Anchors in Urban Environments
June 13, 2013

In my opinion, pedestrian-centric environments are some of the most enjoyable environments to be in. I often use Rundle Mall in my hometown of Adelaide as an example of a enjoyable pedestrian environment, because I grew up there;

I often wonder, though, how can one recreate a place like that? What makes it thrive? If it is simply an issue of 'build it and they will come' - why are there so there so many boring, dead streets out there?

They built it, but nobody came.

Street life does not appear just because you have created a place for them to occupy;

Street life appears when there is a reason for people to go out of their way to be there;

So, the problem is, while it is easy to physically build a place like this;

How do we get people to go there (and tolerate the traffic and the parking) and maintain the constant pedestrian presence required there to make it viable, when they could just as easily drive here instead;

I am working on an ongoing theory about 'anchors' in urban environments. This theory can apply to any sort of urban environment (whether it is a pedestrian mall, an American downtown, or a European village, etc.) to help it fight against conveniences of suburbia.

The Problem

To make a pedestrian environment viable, we need pedestrians. However, not many people will go out of their way to tolerate traffic, pay for parking, or park 5 blocks away and walk through your pedestrian environment if they have a suburban alternative with parking right in front;

Especially in the United States, where suburbia is the norm, it is crucial that we do our best to draw people into our wonderful urban environment. As a result, we need 'anchors' to generate this foot traffic.

What is an anchor?

An anchor is a destination that people want to purposely visit and will go out of their way to get there - and that means they are willing to tolerate the inconveniences of parking/traffic/walking that suburbanites tend to negatively associate with urban environments. The anchor then generates foot traffic which other destinations within proximity can benefit from.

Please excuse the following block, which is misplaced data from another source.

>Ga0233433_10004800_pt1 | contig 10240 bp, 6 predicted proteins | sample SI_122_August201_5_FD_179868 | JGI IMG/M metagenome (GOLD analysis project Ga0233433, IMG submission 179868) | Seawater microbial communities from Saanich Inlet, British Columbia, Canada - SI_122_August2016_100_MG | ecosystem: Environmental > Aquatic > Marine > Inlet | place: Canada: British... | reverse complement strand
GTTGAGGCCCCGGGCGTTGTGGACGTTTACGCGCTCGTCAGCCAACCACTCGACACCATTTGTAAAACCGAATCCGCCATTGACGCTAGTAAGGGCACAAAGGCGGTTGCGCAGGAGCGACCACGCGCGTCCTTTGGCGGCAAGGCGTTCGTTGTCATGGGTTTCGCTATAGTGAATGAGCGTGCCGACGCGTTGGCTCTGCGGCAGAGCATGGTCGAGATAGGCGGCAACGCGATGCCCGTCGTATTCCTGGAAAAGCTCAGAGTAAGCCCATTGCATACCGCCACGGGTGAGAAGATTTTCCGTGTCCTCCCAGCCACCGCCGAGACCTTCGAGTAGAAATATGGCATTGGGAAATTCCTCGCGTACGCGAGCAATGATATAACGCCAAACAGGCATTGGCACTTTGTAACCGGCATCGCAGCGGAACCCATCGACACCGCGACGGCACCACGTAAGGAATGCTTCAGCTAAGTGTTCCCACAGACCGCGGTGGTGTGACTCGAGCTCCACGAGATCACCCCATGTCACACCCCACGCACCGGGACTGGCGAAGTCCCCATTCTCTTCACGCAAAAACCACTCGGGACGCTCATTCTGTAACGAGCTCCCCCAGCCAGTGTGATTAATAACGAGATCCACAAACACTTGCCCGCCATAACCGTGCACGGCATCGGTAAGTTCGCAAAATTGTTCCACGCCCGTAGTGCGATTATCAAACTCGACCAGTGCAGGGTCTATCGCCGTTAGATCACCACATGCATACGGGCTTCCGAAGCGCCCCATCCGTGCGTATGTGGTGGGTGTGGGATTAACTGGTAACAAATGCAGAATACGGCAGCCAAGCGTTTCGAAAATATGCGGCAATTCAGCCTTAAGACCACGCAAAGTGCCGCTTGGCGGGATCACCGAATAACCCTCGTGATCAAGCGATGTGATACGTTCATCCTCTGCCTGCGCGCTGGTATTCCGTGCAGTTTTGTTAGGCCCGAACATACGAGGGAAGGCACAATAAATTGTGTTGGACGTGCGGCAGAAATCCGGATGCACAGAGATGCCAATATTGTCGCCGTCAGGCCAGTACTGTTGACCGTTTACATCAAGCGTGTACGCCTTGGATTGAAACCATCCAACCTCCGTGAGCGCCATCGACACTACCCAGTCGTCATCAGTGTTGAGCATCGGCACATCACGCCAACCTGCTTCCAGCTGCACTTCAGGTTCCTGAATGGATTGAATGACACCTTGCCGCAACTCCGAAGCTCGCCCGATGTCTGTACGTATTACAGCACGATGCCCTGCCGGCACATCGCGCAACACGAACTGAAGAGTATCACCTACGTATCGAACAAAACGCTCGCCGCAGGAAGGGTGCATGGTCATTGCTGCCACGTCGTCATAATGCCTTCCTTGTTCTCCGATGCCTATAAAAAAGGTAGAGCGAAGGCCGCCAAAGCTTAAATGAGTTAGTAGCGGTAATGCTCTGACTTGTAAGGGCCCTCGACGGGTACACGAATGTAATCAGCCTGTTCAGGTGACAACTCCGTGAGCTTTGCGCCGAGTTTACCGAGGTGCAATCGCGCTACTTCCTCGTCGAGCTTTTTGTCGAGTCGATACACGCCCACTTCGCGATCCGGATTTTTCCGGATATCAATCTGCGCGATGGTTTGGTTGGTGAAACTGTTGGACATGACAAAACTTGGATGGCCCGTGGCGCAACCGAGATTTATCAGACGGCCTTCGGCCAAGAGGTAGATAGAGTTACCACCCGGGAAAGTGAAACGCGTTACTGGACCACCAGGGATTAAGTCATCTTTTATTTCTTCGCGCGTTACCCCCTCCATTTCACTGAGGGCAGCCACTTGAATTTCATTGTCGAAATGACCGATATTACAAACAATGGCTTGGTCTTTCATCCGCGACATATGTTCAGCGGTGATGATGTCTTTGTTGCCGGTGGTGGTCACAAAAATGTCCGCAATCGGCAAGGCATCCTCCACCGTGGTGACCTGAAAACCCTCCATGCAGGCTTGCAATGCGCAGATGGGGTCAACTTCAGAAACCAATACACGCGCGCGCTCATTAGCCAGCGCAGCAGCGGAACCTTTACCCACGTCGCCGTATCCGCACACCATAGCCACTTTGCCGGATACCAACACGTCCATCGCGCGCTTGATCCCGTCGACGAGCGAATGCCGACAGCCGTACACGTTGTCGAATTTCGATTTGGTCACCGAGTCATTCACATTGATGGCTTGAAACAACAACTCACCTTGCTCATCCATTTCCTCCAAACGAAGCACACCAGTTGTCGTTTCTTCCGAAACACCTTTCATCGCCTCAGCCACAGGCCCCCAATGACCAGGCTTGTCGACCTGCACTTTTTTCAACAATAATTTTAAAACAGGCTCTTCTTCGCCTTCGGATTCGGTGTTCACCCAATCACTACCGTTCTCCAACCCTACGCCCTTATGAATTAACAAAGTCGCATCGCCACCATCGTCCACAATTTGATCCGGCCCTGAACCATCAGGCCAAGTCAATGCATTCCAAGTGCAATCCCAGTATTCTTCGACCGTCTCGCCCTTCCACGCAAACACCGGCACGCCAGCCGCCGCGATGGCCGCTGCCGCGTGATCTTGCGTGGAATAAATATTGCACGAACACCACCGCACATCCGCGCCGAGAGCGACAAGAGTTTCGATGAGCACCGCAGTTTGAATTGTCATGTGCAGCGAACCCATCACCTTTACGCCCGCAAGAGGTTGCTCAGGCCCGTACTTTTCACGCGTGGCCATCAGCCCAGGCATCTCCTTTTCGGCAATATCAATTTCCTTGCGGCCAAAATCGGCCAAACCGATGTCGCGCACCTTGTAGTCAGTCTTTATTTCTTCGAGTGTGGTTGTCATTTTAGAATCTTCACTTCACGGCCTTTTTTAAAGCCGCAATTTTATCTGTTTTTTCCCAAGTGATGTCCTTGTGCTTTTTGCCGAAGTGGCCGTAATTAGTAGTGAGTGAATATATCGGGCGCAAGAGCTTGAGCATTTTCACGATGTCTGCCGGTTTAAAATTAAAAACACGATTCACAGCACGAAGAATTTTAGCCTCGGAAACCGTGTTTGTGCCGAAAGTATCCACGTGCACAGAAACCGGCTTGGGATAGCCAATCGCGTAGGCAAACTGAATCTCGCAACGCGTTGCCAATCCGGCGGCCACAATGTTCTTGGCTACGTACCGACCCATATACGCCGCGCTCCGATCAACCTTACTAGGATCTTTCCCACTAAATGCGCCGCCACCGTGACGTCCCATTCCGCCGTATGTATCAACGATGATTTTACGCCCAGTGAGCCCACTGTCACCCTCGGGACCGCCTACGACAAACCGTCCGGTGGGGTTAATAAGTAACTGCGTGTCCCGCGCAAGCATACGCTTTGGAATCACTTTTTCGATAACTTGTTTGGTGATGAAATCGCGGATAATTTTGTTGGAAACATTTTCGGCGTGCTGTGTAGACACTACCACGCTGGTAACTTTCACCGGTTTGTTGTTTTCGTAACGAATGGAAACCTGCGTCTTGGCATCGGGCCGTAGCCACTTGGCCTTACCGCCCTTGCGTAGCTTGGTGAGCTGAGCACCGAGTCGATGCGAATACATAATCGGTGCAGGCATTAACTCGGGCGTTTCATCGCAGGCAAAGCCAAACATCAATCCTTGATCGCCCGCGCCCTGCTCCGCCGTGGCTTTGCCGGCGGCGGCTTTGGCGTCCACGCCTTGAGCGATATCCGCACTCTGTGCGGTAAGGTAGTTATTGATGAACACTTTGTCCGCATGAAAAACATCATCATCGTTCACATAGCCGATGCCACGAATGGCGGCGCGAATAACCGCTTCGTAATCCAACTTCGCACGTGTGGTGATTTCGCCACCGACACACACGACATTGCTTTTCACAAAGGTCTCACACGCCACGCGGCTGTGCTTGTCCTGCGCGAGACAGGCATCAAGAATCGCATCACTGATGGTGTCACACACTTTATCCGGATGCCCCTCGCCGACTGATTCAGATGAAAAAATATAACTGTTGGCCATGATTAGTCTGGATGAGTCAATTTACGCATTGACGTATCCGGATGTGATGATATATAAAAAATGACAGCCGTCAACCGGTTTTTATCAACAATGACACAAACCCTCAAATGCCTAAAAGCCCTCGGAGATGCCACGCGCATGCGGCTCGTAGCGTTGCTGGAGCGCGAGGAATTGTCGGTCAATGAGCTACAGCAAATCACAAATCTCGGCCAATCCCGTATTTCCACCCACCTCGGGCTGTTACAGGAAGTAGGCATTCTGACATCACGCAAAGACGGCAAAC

I have identified three categories of pedestrian anchors;

  1. Unique anchors - One type of anchor is a retail or entertainment amenity that cannot be easily found elsewhere. For example, if you had the city's only movie cinema, expo hall, bowling alley, or sports stadium - people would be willing to go out of their way on special occasions to get there. If a store like Macy's opened in your town, and it was your town's only high-end department store, people would also go out of their way on a shopping trip to get there.
  2. Mandatory anchors - Another type of anchor are places you have to visit. A university is an example. There is no alternative to going to class, so people are willing to park on the other side of the campus and walk. An office building is another example - employees have to show up to work, so naturally there's going to be foot traffic as they come and go, and around lunch time too.
  3. Residential anchors - The final type are residential anchors. Detached houses, townhouses, apartments, hotels, etc. They contain people that already live within walking distance.

I am all for mixed-use development, and in an ideal world, housing would be integrated into every part of the urban environment;

This is how humans typically lived for most of history;

But, it will be hard to get the residential density to support retail in a culture where people value having their own de-attached houses with large yards;

Having retail will make the residential housing in the area attractive, but in order to make the retail viable, at least initially, we will need to focus on the other kinds of anchors.

Case Study: Rundle Mall, Adelaide

I was thinking about the anchors for Rundle Mall in my hometown of Adelaide, and the major ones I have identified are:

  1. There is a university a block away. – Guaranteed students every weekday.
  2. It is surrounded by lots of offices/city workers. – Guaranteed workers every weekday.
  3. There are a dozen department stores within one area. (Not unique individually, but combined together offers a greater variety than any suburban mall.) – Genuine shoppers may only come here a handful of times per year, but it is in a metropolitan area of over a million people to distribute it out to make a significant number.

When you combine all of these anchors together;

You create a lively, vibrant, year-round, commercially flourishing place;

Case Study: Branson Landing, Branson, Missouri

Even small towns with a population of only 10,000 can support a strong pedestrian environment. For example, the famous Branson Landing in Branson, Missouri;